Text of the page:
“When is Celiac Disease Celiac Disease?”

A recent study (R Auricchio et al. Gastroenterol 2019; 157: 413-20, and editorial PR Green S Guandalini, pg 293-4) provides insight into the topic of “potential celiac disease.”

It is difficult trying to explain the concept of potential celiac disease (CD) to families.  Potential CD refers to the situation of having positive celiac serology but normal duodenal mucosa. In this study, the authors prospectively followed 280 children (age 2-18 yrs) with 2 consecutive abnormal serological tests (anit-TG2, EMA) along with normal duodenal architecture who continued a diet containing gluten.

Key findings:

  • 42 (15%) developed villous atrophy at median followup of 60 months
  • 89 (32%) became serologically-negative for CD
  • Cumulative incidence of progression to villous atrophy was 43% at 12 years.
  • The strongest predictive factor for villous atrophy was age: 7% of children less than 3 years developed flat mucosa, compared with 51% for age 3-10 and 55% for those older than 10 years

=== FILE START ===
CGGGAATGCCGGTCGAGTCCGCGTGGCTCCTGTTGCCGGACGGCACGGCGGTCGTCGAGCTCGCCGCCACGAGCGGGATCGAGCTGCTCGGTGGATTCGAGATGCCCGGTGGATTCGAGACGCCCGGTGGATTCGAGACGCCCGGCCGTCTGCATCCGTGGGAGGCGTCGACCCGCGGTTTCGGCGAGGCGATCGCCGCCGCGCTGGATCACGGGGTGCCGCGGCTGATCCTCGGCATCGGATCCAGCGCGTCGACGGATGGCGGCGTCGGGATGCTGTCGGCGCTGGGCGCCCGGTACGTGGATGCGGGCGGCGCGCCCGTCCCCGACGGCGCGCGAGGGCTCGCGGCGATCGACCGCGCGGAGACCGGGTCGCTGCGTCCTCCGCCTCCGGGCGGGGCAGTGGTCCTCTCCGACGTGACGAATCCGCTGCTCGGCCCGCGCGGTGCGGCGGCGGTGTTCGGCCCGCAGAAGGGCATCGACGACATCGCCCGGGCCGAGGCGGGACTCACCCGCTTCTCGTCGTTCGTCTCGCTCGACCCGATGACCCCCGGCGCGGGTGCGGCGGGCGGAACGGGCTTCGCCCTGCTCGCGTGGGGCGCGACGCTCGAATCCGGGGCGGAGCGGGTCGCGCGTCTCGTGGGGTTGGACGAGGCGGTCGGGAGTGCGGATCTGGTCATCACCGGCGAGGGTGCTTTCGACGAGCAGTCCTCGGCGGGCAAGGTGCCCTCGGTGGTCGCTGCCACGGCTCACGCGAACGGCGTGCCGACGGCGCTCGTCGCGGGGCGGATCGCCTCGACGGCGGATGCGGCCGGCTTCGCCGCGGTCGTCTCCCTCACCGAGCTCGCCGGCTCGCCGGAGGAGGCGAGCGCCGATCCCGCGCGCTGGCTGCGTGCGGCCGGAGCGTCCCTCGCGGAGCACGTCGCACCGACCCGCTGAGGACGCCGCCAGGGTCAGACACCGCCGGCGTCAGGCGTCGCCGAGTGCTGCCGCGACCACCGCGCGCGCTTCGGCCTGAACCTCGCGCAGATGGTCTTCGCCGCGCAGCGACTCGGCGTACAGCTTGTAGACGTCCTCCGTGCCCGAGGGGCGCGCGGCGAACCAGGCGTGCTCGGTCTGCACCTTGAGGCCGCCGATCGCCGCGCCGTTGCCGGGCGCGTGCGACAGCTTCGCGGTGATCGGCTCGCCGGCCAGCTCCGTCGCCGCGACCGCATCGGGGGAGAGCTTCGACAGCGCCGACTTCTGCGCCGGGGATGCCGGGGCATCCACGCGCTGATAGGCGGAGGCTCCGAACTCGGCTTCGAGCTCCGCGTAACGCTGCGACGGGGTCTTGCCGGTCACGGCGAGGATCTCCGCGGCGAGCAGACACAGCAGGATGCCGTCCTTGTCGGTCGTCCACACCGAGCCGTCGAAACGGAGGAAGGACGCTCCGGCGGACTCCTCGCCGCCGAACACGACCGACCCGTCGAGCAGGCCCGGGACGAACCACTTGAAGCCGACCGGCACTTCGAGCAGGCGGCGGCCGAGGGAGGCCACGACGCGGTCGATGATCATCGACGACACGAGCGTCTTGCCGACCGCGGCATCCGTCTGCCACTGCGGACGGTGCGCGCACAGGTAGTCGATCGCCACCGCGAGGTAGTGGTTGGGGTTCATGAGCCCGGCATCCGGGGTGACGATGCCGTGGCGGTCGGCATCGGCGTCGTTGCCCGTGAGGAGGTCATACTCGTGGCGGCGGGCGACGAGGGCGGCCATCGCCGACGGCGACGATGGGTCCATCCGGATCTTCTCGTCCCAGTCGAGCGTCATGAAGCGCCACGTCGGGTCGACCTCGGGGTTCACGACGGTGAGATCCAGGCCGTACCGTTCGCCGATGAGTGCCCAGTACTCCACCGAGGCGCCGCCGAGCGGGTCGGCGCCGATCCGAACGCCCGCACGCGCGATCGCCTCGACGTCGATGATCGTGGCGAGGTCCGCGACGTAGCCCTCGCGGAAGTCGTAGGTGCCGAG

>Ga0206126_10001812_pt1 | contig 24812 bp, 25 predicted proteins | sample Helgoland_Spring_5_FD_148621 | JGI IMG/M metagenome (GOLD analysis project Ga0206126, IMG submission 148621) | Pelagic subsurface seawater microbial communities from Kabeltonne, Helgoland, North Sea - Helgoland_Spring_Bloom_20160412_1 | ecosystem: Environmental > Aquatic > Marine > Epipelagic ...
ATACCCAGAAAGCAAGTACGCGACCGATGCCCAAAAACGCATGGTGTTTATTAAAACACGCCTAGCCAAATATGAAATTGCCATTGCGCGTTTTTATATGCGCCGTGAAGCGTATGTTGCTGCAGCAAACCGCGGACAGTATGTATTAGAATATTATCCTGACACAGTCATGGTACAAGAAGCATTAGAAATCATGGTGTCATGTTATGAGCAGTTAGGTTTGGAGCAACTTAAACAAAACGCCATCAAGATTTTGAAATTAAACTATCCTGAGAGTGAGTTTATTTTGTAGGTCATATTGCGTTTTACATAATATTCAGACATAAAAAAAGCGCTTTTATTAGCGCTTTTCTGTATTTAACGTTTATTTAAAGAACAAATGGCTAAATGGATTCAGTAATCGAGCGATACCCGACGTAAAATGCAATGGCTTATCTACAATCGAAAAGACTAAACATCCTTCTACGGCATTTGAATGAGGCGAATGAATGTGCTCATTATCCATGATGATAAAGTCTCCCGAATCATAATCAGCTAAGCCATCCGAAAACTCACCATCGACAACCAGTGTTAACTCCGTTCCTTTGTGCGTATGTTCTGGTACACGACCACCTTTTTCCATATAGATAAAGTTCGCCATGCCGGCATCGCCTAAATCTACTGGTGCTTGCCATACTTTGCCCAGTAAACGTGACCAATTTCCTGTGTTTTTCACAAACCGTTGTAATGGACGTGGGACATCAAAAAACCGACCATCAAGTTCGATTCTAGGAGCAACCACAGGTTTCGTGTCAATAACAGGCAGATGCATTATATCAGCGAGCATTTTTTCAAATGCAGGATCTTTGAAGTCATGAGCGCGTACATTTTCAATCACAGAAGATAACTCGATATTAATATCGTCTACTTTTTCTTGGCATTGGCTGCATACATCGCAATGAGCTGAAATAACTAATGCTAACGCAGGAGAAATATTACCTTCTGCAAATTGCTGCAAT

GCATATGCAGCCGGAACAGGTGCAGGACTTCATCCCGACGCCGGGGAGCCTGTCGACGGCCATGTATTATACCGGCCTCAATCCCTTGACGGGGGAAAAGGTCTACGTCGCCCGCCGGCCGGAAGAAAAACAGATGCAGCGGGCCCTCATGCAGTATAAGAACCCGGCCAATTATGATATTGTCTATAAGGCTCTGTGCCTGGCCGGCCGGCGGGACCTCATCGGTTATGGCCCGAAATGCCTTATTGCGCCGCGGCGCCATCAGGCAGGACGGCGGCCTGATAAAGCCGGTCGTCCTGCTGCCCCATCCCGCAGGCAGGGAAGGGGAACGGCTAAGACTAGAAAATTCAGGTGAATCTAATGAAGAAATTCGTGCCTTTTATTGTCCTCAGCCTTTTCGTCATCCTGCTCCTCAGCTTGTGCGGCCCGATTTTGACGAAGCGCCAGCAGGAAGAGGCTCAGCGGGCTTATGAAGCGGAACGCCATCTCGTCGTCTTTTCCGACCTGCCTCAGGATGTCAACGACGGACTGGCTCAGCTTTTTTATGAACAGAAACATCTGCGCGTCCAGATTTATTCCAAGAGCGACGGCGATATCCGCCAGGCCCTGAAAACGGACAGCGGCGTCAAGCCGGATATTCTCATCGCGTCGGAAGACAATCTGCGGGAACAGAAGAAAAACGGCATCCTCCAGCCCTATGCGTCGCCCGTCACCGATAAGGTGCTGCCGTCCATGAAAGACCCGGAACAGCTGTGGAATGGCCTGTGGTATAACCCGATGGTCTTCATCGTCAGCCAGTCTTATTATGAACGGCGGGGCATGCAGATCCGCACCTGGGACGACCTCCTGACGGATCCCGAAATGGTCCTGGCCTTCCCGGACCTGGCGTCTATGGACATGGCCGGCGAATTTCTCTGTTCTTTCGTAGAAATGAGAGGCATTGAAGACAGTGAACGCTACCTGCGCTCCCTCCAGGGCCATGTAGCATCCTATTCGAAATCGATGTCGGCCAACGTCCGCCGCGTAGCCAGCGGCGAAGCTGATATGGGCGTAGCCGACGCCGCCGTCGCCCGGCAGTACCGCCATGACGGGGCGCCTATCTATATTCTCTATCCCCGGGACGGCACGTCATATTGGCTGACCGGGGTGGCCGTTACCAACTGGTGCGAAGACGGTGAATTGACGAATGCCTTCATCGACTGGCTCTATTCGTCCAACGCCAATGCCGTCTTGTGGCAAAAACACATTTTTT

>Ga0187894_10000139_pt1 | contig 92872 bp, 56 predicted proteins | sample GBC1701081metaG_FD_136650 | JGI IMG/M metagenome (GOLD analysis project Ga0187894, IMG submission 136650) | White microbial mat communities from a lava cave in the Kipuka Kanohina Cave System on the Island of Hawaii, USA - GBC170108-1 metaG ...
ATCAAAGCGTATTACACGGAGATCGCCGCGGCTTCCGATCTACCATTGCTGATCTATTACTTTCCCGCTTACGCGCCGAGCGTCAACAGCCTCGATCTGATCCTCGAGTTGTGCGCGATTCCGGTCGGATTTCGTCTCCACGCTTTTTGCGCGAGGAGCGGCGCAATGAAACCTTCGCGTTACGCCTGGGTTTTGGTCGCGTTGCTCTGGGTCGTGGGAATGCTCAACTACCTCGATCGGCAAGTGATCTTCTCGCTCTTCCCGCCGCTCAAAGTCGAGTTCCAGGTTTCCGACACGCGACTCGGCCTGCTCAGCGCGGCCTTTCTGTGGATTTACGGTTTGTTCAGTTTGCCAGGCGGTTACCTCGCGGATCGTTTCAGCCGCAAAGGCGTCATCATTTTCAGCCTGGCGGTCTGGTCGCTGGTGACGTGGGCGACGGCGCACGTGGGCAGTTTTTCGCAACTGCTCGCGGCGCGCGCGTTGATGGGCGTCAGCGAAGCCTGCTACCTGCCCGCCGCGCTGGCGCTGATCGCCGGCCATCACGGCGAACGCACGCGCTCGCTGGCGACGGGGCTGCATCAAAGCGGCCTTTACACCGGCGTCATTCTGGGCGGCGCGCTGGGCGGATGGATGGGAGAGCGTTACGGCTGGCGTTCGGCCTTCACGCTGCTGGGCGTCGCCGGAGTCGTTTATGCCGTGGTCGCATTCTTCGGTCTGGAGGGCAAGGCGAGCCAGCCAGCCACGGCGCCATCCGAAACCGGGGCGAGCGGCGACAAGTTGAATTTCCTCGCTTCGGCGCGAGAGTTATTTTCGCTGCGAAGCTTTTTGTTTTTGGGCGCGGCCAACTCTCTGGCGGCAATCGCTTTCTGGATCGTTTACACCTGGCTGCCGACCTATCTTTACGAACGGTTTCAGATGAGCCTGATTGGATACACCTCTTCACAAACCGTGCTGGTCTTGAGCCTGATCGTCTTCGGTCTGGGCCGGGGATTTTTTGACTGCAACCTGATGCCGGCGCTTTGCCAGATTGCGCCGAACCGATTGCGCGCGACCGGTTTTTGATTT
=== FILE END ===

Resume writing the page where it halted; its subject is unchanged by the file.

Advice on potential CD from editorial –titled “When is Celiac Disease Celiac Disease?”

  • Review the biopsies: were there adequate biopsy specimens? ≥4 from descending duodenum and ≥1 from duodenal bulb
  • Have a second specialist pathologist review specimens
  • If a patient with potential CD is symptomatic, institute a gluten-free diet and then follow for clinical and serologic response
  • If asymptomatic, “a wait and see approach is appropriate with interval biopsies every 2 years, if the elevated antibodies persist”

The editorial also note that none of the patients in this cohort would have been mislabeled with a diagnosis of CD using the non-biopsy approach as none of them had tTG antibodies >10 times the upper level of normal.